Sunday, May 16, 2010

Ascension - Where is Heaven Anyway?

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Acts 1: Verses 1-11: Ascension Day

Have you heard the story of the family of country bumpkins, who decided one day to go for a trip to London? It was their first trip ever away from their farm, and there were all sorts of exciting things to see and do. They decided that they would stay in one of 'them there fancy 'otels', and so they drove their tractor to the Ritz, in Piccadilly.

The father of the family took his son, and told his wife to stay in the tractor while he got them booked in. The farmer and his boy entered the lobby of the hotel, and looked around them in amazement. There were so many things they had never seen before - marble floors, chandeliers, water fountains. But the most amazing thing was the lift at the end of the lobby.

“What’s that thing there?”, asked the son - as they stared at the shiny doors. “I don’t know” said the father - “let’s watch”. So they watched, as a little old lady of 93 pressed the button to call the lift. When the lift arrived, she got in and was seen to press another button, before the doors closed, and she disappeared. A few seconds later, however, the doors opened again - and a stunning young blonde came out of the doors.

“Son,” said the old farmer, “that’s fantastic! They have a machine which makes old women young again! Go and get yer mother!”

The sense of wonder that the old Farmer experienced must have been a bit like the wonder of the Disciples as they saw Jesus taken from their sight, up into heaven - hidden by a cloud. They must have wondered what on earth was happening. According to Luke’s account (in the book of Acts) “they were looking intently up into the sky as he was going, when suddenly two men in white stood beside them”. These two men, whom we assume to be angels, then reassured the disciples that Jesus would come back in the same way that they had seen him go up into heaven.

Some people have wondered whether this is, in fact, a completely accurate account of what happened that day. The biggest problem for the modern reader is that we don't tend to think of heaven as 'up there', any more. This is been a suspicion of modern people for many years.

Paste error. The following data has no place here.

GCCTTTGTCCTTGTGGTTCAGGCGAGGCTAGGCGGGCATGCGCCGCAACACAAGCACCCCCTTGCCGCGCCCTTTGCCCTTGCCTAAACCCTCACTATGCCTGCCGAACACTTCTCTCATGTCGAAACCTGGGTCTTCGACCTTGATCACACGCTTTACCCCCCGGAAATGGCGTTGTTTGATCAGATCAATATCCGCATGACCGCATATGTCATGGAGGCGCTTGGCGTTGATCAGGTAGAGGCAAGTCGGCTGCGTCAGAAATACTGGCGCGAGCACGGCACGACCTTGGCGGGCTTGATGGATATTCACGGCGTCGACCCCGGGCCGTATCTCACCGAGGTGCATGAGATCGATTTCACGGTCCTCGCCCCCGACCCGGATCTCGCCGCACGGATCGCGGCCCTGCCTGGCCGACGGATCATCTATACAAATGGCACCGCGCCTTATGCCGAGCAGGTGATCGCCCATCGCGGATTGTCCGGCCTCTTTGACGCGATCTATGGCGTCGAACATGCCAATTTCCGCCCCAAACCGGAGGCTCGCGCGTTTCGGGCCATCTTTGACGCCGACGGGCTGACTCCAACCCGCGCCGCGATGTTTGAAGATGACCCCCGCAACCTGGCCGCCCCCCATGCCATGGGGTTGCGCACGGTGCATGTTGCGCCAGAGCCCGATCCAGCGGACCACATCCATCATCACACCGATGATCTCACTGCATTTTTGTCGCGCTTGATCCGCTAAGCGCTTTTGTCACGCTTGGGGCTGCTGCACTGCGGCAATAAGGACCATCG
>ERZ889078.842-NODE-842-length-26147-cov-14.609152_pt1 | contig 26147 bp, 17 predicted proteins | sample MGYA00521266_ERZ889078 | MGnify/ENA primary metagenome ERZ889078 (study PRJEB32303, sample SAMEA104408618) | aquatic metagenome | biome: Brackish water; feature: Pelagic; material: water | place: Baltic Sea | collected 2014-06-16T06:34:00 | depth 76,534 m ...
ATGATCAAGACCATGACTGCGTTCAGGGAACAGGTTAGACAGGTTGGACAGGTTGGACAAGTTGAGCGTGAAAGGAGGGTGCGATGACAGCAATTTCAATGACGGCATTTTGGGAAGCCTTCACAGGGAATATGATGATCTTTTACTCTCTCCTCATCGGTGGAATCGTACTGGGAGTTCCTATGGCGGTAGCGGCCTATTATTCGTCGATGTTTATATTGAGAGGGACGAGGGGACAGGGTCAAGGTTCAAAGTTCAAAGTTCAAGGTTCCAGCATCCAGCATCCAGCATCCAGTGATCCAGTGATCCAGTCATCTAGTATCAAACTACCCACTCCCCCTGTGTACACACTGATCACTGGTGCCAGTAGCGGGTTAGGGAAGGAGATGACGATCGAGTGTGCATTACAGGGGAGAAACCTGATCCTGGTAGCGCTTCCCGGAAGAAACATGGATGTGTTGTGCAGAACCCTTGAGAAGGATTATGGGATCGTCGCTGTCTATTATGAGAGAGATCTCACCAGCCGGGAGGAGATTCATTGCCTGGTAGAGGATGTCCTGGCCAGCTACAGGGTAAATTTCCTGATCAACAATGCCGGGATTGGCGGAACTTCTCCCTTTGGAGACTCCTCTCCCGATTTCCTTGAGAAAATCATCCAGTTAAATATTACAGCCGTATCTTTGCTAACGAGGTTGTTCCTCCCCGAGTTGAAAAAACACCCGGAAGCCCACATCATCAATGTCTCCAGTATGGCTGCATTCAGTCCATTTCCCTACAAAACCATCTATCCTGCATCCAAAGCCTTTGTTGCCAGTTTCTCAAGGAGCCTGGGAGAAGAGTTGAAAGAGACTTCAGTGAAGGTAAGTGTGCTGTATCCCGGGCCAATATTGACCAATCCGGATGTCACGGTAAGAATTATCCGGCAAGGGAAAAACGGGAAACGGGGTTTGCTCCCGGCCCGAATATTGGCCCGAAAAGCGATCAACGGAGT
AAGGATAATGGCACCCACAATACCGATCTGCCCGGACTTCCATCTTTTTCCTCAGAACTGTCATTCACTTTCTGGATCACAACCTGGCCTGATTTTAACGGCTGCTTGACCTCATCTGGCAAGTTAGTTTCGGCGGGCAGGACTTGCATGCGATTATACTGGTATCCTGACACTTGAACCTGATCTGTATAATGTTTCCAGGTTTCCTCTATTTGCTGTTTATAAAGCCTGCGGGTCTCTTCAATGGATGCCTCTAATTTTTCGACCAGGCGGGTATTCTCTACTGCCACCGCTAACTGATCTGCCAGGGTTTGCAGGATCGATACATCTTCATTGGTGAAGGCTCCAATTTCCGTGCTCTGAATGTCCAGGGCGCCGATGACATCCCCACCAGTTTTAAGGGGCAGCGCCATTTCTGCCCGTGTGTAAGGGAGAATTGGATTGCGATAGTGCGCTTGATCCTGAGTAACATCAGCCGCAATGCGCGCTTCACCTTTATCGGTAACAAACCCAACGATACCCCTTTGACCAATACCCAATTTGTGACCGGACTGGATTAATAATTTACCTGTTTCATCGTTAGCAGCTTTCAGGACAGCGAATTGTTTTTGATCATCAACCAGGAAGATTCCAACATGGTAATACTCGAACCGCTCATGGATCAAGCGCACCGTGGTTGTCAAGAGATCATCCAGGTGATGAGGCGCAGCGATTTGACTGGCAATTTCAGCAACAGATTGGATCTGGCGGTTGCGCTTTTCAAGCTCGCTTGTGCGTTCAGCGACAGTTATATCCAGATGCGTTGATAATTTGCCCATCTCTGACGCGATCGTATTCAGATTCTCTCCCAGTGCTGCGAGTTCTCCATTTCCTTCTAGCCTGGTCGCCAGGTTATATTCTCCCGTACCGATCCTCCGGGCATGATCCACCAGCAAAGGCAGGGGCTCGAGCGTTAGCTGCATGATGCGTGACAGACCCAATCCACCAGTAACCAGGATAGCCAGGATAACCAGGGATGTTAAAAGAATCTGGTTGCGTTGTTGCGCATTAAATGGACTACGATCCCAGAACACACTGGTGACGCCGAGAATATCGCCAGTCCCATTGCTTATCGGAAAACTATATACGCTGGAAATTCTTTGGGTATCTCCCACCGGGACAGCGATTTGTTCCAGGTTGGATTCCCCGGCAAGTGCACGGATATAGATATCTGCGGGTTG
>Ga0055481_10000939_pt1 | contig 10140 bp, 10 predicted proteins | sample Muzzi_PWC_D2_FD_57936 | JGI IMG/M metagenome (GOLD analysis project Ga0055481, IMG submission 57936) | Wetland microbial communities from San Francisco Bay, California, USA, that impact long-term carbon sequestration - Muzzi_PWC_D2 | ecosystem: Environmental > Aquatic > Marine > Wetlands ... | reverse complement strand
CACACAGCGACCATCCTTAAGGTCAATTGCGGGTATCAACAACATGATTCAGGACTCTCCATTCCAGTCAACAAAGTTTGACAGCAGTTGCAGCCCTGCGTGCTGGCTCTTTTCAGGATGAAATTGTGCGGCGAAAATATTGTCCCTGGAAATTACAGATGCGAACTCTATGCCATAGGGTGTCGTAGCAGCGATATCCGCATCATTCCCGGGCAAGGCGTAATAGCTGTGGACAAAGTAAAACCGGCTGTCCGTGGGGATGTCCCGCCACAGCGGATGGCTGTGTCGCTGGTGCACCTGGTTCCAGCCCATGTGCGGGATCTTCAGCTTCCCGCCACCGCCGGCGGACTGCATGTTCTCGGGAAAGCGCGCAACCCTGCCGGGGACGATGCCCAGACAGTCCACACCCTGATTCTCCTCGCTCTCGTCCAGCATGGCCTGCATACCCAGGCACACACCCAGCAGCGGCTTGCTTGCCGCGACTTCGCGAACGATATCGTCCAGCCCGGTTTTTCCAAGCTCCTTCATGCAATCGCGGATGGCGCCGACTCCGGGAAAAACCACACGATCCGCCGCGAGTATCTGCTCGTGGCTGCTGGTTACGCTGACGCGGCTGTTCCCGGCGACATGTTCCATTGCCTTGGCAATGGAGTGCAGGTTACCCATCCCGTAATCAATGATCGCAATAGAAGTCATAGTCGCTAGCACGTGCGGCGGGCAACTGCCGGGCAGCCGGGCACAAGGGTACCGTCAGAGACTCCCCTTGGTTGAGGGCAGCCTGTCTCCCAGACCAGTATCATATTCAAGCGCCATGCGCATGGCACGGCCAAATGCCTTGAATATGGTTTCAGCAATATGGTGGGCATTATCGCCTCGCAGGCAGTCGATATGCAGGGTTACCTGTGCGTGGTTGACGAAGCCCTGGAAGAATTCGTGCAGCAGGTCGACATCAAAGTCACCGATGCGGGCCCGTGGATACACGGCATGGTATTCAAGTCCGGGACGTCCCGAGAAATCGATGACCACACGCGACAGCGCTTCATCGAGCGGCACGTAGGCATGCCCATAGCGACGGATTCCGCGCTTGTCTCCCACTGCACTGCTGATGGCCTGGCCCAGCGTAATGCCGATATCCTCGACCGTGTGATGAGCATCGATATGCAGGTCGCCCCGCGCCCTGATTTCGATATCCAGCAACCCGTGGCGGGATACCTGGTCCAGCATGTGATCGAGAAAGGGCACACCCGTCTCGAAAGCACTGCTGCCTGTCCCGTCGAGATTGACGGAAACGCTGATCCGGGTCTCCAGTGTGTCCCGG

Perhaps the most famous example was when the first man in space came home. Russian Cosmonaut, Yuri Gregarin, was the first man to pierce the sky and look into the depth of space...and according to his Premier, Kruschev, 'Gragarin didn't see God up there'.

That's a very different picture than the people of Jesus' day would have had. For them, and many primitive religions, heaven was above them, and hell below. Today we call that a 'triple decker universe'. But over time, we've started to change that view.

One way of thinking about heaven is to suggest that it is with us all the time. After all, Jesus proclaimed that “the Kingdom of Heaven is among you”. We may even have the capacity to enter, or at least touch heaven, albeit briefly. We might also say that heaven is present whenever there is peace, or justice. Or whenever we pray, or feel the touch of God upon our lives. Tom Wright, the Bishop Durham, describes heaven and earth as not separated by a vast expanse of sky - but rather by a sort of spiritual curtain, which even we can sometimes step through and touch.

But perhaps Jesus chose not to worry about that particular theological point. Perhaps he realised that if he simply stepped through the curtain into heaven, the Disciples might not really understand that his time on earth had come to an end. After all, during the days leading up to this event, he had popped in and out of their lives, and rooms, very frequently. He appeared out of nowhere in a locked room where they were all hiding one day. After breaking bread with other disciples at Emmaus, he simply disappeared again. It seemed that Jesus' resurrection body had the ability to step through the invisible curtain which separates our world from heaven. What was needed was a grand gesture - something which made very clear that a new stage of the Christian journey was beginning.

One thing that Christians have always believed is that Jesus, and the Father, and the Holy Spirit are all aspects of the same One God. But it was clear from what Jesus taught his disciples before he left them, that he needed to remove his physical body from them, in order for the Spirit to be sent. One way of thinking about this might be to imagine Jesus going up into heaven, and then, like a firework, exploding and that his Spirit could reach out over the whole earth. Jesus, if you like, can be thought of as a kind of Big Bang!

We believe that Jesus is now everywhere, by his Spirit. Any of us, at any time, can speak with him and pray to him.  That couldn't happen if he was limited to his physical body. We'd have to make an appointment if we wanted to talk with him!

Do you remember the movie Bruce Almighty? Bruce, played by Jim Carrey, wanted the power of God - and he was given it for a while. Great fun - for a bit - while he lassooed the moon for his girlfriend, and had the power to do anything he wanted. But then Bruce learned that with great power comes great responsibility...and he was given the responsibility of answering prayers.